It's hard to explain, but there is something magical about the Pacific Northwest. Of course, that's a very American term because when we lived up in British Columbia for a couple years it would more or less be considered southwest Canada, but anyways ... you get what I'm saying. No one really knows or has explicitly defined what the PNW is as far as geographic boundaries. My hunch is that it starts somewhere in northern California and follows the coastline all of the way up to southeast Alaska. Pretty much wherever there is lots of rain, fog, and dense forest (with lots of loam) there you'll find the Pacific Northwest.
I admit I'm a sports fan. I have my go-to sports that I enjoy watching live when I can. In the fall it's all about college football. Every Saturday I hit up a small college football game somewhere in Oregon. In the winter I regularly go to home basketball games at the university where I also am a professor at. However, I've found little that has come close to the emotions, anticipation, and intensity of DH World Cup finals.
Lately I've been on a mission. Maybe it was boredom sneaking in or simply the need to change things up, but I had grown bored with how I was brewing coffee at home. As I'm always looking for new brew methods and buying ones that pique my interest I recently picked up the Coffee Gator Pour Over Brewer. I had been watching numerous Youtube videos about the Kinto slow coffee style and the Coffee Gator looked like a (cheaper) similar set-up I thought, "why not?"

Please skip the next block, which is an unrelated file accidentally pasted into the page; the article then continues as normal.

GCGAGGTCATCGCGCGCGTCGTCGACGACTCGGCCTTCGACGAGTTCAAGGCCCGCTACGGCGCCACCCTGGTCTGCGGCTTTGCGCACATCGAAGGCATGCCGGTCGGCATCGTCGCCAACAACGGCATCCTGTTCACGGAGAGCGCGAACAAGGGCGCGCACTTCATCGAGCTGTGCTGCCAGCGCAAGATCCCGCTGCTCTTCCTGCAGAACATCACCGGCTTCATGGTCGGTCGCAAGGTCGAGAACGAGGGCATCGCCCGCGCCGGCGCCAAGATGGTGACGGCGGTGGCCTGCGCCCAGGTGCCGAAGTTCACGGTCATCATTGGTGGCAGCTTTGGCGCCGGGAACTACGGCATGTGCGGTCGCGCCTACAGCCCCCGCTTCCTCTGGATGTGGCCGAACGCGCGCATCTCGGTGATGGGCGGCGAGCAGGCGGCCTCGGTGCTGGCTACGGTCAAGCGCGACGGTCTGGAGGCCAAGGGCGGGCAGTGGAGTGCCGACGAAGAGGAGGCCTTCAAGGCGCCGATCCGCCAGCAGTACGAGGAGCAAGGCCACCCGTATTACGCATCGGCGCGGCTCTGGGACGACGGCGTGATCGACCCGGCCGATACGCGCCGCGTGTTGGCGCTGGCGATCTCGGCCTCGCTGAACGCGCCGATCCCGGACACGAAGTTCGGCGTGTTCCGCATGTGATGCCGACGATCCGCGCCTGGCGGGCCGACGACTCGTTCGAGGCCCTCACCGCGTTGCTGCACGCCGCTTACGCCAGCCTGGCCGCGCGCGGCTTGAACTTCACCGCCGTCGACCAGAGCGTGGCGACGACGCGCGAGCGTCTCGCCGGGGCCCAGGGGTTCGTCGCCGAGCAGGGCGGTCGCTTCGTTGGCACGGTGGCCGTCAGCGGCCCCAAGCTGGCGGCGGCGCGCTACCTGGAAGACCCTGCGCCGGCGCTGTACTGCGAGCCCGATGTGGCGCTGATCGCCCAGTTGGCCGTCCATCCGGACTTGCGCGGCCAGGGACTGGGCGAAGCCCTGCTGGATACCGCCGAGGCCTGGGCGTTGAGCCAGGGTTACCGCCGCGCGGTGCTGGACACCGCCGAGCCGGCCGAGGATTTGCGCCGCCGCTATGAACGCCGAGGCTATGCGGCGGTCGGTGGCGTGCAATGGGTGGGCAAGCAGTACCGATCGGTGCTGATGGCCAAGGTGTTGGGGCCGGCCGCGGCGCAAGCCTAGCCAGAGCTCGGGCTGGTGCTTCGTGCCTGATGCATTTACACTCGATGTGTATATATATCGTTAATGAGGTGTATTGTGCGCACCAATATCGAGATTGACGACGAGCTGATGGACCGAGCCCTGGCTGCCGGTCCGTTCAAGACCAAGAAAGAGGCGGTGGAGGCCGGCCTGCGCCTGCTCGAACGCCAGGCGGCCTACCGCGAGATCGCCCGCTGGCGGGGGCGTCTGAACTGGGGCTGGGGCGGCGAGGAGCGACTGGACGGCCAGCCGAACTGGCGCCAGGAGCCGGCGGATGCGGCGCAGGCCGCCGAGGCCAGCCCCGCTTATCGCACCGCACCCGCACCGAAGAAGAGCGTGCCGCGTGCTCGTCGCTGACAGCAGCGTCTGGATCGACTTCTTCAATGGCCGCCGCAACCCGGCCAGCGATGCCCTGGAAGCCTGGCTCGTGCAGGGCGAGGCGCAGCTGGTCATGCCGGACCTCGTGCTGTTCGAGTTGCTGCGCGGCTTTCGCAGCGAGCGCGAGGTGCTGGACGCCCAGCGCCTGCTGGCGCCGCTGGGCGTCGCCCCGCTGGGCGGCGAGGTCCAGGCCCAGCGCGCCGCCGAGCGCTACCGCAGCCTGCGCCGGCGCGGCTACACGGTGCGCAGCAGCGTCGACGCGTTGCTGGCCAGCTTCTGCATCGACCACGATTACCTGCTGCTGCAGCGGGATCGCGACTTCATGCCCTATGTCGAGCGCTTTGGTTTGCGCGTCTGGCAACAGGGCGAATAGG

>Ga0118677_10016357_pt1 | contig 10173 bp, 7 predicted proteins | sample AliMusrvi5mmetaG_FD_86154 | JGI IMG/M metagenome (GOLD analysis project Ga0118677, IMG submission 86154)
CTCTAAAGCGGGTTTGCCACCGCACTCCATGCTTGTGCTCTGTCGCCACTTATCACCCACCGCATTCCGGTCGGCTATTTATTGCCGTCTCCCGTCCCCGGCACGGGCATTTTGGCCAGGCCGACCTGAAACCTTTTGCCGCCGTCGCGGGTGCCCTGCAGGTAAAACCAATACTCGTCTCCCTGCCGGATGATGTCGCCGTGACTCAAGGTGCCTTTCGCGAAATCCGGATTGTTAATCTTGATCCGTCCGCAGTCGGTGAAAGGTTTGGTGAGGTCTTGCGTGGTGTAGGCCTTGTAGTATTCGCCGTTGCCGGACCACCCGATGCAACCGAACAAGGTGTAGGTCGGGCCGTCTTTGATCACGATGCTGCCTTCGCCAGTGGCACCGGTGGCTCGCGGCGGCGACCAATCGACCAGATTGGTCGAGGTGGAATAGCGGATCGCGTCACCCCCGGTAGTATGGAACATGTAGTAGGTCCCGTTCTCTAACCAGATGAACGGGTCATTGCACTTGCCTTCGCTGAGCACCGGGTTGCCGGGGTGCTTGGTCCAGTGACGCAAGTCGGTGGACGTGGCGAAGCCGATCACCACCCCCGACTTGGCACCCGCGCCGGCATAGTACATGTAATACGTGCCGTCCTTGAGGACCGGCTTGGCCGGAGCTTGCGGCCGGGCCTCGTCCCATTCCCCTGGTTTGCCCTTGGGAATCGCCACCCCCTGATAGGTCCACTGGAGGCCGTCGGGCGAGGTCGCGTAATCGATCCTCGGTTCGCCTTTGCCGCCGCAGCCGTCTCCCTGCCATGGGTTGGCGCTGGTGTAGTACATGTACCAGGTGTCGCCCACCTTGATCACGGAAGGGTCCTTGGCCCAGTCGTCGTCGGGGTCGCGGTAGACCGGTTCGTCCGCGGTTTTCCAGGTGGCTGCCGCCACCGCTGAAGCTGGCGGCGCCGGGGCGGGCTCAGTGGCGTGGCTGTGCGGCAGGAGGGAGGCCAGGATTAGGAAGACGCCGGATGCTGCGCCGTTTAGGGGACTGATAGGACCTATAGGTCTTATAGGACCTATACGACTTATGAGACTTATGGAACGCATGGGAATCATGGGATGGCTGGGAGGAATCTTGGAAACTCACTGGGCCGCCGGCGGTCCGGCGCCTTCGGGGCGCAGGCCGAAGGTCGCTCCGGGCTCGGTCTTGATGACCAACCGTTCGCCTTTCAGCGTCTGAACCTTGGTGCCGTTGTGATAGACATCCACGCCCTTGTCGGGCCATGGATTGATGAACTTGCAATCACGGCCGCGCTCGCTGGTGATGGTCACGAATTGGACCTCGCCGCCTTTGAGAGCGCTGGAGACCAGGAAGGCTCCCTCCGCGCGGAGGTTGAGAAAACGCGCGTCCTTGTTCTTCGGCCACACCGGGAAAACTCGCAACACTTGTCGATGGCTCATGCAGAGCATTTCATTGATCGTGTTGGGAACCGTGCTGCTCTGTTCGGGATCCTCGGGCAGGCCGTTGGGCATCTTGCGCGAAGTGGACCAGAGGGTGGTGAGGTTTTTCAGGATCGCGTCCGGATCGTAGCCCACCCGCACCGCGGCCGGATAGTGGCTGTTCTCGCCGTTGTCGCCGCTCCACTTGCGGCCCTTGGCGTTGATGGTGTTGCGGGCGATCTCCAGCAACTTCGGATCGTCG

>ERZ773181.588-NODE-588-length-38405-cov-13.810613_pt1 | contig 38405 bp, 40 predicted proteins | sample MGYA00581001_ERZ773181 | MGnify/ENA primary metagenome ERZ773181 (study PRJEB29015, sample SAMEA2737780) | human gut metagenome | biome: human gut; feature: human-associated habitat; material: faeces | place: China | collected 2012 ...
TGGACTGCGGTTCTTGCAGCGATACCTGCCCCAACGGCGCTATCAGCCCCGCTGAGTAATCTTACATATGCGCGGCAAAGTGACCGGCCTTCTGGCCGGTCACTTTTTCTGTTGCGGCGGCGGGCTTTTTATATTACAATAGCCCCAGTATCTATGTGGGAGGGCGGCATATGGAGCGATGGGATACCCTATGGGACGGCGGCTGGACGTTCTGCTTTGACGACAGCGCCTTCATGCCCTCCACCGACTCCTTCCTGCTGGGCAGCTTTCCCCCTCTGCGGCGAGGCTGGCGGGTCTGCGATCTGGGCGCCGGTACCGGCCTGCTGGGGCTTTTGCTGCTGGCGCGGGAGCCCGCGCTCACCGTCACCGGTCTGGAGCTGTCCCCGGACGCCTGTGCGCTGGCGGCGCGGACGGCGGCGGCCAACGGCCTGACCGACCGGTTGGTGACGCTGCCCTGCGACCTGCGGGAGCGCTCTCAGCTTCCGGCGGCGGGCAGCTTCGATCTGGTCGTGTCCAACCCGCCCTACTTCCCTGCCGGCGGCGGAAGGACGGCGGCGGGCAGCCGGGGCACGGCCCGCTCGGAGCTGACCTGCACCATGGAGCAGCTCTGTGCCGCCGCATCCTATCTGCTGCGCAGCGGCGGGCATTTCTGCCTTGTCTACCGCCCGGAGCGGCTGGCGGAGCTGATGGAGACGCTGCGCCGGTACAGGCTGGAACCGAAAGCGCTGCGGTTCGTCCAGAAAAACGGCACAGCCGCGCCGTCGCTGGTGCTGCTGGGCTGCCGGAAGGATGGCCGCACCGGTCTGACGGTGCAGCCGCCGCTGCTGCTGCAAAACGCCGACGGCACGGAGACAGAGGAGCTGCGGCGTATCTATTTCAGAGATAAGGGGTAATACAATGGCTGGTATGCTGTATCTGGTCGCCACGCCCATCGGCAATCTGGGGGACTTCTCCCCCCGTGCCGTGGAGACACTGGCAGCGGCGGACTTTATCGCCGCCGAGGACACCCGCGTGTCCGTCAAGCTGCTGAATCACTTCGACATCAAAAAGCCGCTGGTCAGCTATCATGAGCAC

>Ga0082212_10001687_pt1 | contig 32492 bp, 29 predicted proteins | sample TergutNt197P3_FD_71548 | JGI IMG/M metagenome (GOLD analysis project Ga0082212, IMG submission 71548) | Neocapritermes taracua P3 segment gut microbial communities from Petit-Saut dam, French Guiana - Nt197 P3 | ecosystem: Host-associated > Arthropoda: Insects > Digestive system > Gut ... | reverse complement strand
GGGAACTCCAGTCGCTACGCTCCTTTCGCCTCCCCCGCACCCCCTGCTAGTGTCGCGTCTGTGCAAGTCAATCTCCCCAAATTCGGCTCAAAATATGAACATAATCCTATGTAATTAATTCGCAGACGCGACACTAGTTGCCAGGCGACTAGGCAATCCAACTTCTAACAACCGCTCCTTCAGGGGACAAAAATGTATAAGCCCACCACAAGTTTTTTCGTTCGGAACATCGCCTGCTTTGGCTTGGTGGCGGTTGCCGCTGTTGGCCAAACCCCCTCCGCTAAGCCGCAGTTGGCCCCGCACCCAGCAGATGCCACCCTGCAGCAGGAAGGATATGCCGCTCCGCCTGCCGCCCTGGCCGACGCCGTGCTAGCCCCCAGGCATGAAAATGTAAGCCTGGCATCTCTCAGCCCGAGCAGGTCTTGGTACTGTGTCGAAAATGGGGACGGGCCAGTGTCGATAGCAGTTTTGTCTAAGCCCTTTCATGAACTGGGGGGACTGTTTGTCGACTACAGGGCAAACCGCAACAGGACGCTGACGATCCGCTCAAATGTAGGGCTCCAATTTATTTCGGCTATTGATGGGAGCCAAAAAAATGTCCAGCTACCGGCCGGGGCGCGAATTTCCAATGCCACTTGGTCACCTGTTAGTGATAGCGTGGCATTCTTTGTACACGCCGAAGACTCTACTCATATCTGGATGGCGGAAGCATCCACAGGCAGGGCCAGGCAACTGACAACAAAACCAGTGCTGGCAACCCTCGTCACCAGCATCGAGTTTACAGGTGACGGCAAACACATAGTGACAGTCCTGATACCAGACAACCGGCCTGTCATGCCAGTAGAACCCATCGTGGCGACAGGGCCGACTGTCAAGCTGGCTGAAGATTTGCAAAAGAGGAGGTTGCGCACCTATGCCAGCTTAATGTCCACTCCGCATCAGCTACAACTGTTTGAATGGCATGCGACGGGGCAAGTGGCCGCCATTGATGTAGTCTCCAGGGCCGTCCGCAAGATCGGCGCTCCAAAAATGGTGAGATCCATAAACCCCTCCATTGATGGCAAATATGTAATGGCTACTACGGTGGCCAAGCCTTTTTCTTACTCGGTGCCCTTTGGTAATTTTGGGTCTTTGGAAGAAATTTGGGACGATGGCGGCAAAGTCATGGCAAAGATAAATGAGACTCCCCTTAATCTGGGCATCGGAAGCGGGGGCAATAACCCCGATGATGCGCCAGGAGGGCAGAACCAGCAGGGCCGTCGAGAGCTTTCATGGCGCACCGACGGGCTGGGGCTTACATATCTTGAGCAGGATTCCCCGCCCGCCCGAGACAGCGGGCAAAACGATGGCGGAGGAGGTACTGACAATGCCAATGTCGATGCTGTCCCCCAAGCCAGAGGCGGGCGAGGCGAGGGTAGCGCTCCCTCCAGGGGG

Mountain bikers are accustomed to continually dialing in their bikes. We're constantly tinkering the PSI whether in our tires or suspension depending on where we're riding, trail conditions, and of course personal preference. Sure, if you're like me you don't fuss much with that kind of tomfoolery. A quick grab of the tires to check the PSI or pushing down on my front forks and I'm set and ready for the trail. It's not like I'm getting ready to drop into the DH course at Fort William or Les Gets. But we get this whole notion of tweaking ... adjusting things like brakes, shifting, suspension, and keeping everything in top shape.
The same mindset can and actually should be applied to coffee.
Long before I ever had my first sip of beer I knew about "beer muscles." Actually, come to think of it, I vividly recall when I was 4 years old sneaking a sip of my Dad's Old Milwaukee (maybe it was Schlitz) when he stepped of our the truck to pee while we were driving along the back country roads (for obvious reasons). But we know what beer muscles are. In a sense they are that inflated ego and sense of invincibility that comes when too much beer has been consumed.
While coffee is always essential for staving off dark winters it is just as vital in the warm summer months while road trippin' to get your day started. The question then is which brew method? With so many choices out there and so many opinions to go along with them which one should you choose? Is there truly one brew method to rule them all?